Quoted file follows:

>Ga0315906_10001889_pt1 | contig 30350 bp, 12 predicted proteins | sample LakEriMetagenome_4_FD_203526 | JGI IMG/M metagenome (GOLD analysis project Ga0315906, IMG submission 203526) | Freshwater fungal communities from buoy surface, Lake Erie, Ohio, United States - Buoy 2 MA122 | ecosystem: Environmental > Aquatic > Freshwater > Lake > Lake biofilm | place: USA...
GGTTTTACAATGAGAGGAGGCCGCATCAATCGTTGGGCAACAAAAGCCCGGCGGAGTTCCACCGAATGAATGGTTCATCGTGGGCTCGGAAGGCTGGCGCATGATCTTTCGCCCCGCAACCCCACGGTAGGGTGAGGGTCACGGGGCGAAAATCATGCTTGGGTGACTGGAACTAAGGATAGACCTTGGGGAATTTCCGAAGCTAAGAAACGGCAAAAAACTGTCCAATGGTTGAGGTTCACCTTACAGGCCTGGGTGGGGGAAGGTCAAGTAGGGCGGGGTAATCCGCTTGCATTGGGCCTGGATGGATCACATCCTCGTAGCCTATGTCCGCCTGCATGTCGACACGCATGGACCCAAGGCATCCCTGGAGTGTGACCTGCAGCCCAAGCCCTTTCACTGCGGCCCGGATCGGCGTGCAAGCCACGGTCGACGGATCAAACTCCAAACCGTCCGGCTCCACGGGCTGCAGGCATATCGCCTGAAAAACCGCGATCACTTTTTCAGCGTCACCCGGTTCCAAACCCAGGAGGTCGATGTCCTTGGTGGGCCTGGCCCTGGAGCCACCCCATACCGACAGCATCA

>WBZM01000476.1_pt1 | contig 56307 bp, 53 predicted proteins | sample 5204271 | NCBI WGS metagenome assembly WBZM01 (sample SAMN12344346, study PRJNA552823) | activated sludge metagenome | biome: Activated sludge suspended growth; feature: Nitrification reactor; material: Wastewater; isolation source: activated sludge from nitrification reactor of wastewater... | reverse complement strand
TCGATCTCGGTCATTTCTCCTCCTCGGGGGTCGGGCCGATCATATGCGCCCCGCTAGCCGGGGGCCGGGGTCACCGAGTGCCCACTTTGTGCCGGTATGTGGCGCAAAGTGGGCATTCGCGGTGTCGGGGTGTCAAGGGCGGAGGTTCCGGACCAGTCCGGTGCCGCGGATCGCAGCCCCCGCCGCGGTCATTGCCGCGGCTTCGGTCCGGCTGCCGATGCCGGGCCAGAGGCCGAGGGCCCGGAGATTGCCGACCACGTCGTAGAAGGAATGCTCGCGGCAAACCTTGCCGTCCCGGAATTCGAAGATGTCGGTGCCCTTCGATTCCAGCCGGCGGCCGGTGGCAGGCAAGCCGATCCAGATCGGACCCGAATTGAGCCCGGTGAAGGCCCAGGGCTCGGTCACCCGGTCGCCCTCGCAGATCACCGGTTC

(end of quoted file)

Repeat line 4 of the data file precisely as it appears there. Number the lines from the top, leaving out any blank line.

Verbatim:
TCGATCTCGGTCATTTCTCCTCCTCGGGGGTCGGGCCGATCATATGCGCCCCGCTAGCCGGGGGCCGGGGTCACCGAGTGCCCACTTTGTGCCGGTATGTGGCGCAAAGTGGGCATTCGCGGTGTCGGGGTGTCAAGGGCGGAGGTTCCGGACCAGTCCGGTGCCGCGGATCGCAGCCCCCGCCGCGGTCATTGCCGCGGCTTCGGTCCGGCTGCCGATGCCGGGCCAGAGGCCGAGGGCCCGGAGATTGCCGACCACGTCGTAGAAGGAATGCTCGCGGCAAACCTTGCCGTCCCGGAATTCGAAGATGTCGGTGCCCTTCGATTCCAGCCGGCGGCCGGTGGCAGGCAAGCCGATCCAGATCGGACCCGAATTGAGCCCGGTGAAGGCCCAGGGCTCGGTCACCCGGTCGCCCTCGCAGATCACCGGTTC